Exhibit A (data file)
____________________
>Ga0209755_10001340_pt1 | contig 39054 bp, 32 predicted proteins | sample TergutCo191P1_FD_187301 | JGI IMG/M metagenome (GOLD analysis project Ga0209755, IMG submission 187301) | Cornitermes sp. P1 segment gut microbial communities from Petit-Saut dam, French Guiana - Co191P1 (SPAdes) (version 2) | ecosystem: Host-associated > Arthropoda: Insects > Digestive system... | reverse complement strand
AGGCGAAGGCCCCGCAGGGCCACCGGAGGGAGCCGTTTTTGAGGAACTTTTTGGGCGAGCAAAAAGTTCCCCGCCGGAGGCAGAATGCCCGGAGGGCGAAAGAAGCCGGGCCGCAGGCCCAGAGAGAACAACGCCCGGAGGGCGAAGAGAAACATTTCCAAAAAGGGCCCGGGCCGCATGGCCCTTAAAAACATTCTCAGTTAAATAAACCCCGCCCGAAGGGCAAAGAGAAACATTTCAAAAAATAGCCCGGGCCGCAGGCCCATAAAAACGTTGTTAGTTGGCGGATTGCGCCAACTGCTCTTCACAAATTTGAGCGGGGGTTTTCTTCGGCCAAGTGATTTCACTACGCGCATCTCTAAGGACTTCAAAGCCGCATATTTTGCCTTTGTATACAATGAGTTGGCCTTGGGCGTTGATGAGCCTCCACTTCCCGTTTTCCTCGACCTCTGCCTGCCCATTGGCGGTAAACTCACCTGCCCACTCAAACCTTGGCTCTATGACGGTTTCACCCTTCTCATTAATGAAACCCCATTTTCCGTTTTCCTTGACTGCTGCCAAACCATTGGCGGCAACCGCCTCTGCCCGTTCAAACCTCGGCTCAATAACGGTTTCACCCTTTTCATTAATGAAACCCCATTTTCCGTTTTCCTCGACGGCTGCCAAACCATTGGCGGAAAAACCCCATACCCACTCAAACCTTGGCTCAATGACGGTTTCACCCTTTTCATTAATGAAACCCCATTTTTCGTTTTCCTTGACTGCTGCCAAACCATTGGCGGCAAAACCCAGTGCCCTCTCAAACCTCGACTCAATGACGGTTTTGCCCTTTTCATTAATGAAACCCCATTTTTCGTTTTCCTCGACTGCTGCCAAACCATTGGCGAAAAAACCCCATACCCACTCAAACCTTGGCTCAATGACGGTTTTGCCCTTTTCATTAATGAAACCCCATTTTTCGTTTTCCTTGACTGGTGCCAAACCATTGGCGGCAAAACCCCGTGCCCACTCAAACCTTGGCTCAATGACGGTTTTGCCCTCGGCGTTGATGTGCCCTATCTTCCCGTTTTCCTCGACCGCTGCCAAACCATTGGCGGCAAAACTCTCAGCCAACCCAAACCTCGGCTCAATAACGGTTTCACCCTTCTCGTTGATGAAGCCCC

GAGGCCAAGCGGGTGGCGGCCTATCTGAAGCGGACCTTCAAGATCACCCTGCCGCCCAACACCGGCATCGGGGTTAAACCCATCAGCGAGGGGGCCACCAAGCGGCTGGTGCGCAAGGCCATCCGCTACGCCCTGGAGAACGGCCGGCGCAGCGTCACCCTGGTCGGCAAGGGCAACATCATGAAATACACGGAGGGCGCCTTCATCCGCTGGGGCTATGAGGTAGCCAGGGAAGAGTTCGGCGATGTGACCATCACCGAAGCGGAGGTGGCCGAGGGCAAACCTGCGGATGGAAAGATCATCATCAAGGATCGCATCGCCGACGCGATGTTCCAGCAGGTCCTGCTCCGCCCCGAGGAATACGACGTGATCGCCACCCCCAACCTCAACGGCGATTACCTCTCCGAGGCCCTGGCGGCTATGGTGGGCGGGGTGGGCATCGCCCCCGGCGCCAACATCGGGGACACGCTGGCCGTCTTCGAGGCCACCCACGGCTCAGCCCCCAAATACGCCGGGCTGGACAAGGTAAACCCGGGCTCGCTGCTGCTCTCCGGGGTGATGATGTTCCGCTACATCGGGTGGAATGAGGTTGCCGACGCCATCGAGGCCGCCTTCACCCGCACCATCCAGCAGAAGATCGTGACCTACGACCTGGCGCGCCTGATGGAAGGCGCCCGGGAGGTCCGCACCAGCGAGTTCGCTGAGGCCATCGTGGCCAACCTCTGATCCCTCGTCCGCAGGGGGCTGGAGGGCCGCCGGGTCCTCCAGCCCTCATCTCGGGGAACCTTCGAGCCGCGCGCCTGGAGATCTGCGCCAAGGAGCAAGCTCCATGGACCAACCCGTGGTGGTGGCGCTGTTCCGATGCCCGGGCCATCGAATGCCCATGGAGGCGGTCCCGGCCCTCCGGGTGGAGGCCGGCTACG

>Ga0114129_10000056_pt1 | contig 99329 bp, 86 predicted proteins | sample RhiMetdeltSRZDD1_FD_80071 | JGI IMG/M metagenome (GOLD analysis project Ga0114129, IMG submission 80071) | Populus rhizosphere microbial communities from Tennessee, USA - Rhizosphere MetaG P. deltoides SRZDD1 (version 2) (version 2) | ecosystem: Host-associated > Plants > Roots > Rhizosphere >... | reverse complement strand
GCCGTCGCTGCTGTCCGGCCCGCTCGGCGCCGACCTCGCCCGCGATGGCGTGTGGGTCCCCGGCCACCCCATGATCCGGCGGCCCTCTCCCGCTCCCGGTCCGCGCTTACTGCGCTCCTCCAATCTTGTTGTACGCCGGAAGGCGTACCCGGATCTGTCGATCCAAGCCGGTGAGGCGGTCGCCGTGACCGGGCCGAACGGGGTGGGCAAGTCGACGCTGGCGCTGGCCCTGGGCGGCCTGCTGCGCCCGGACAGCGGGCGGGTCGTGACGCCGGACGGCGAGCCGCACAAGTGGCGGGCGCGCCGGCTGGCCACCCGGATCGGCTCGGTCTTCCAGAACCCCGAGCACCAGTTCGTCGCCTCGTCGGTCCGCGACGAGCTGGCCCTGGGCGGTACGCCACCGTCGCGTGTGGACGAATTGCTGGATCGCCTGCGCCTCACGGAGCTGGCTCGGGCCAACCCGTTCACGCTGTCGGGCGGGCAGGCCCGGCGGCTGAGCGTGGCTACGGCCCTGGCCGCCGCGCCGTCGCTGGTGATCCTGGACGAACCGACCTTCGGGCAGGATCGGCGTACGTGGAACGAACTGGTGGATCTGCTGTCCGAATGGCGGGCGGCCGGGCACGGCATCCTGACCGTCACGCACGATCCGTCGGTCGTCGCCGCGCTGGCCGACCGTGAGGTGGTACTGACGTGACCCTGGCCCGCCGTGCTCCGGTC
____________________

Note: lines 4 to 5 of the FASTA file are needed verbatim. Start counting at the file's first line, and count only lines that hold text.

>Ga0114129_10000056_pt1 | contig 99329 bp, 86 predicted proteins | sample RhiMetdeltSRZDD1_FD_80071 | JGI IMG/M metagenome (GOLD analysis project Ga0114129, IMG submission 80071) | Populus rhizosphere microbial communities from Tennessee, USA - Rhizosphere MetaG P. deltoides SRZDD1 (version 2) (version 2) | ecosystem: Host-associated > Plants > Roots > Rhizosphere >... | reverse complement strand
GCCGTCGCTGCTGTCCGGCCCGCTCGGCGCCGACCTCGCCCGCGATGGCGTGTGGGTCCCCGGCCACCCCATGATCCGGCGGCCCTCTCCCGCTCCCGGTCCGCGCTTACTGCGCTCCTCCAATCTTGTTGTACGCCGGAAGGCGTACCCGGATCTGTCGATCCAAGCCGGTGAGGCGGTCGCCGTGACCGGGCCGAACGGGGTGGGCAAGTCGACGCTGGCGCTGGCCCTGGGCGGCCTGCTGCGCCCGGACAGCGGGCGGGTCGTGACGCCGGACGGCGAGCCGCACAAGTGGCGGGCGCGCCGGCTGGCCACCCGGATCGGCTCGGTCTTCCAGAACCCCGAGCACCAGTTCGTCGCCTCGTCGGTCCGCGACGAGCTGGCCCTGGGCGGTACGCCACCGTCGCGTGTGGACGAATTGCTGGATCGCCTGCGCCTCACGGAGCTGGCTCGGGCCAACCCGTTCACGCTGTCGGGCGGGCAGGCCCGGCGGCTGAGCGTGGCTACGGCCCTGGCCGCCGCGCCGTCGCTGGTGATCCTGGACGAACCGACCTTCGGGCAGGATCGGCGTACGTGGAACGAACTGGTGGATCTGCTGTCCGAATGGCGGGCGGCCGGGCACGGCATCCTGACCGTCACGCACGATCCGTCGGTCGTCGCCGCGCTGGCCGACCGTGAGGTGGTACTGACGTGACCCTGGCCCGCCGTGCTCCGGTC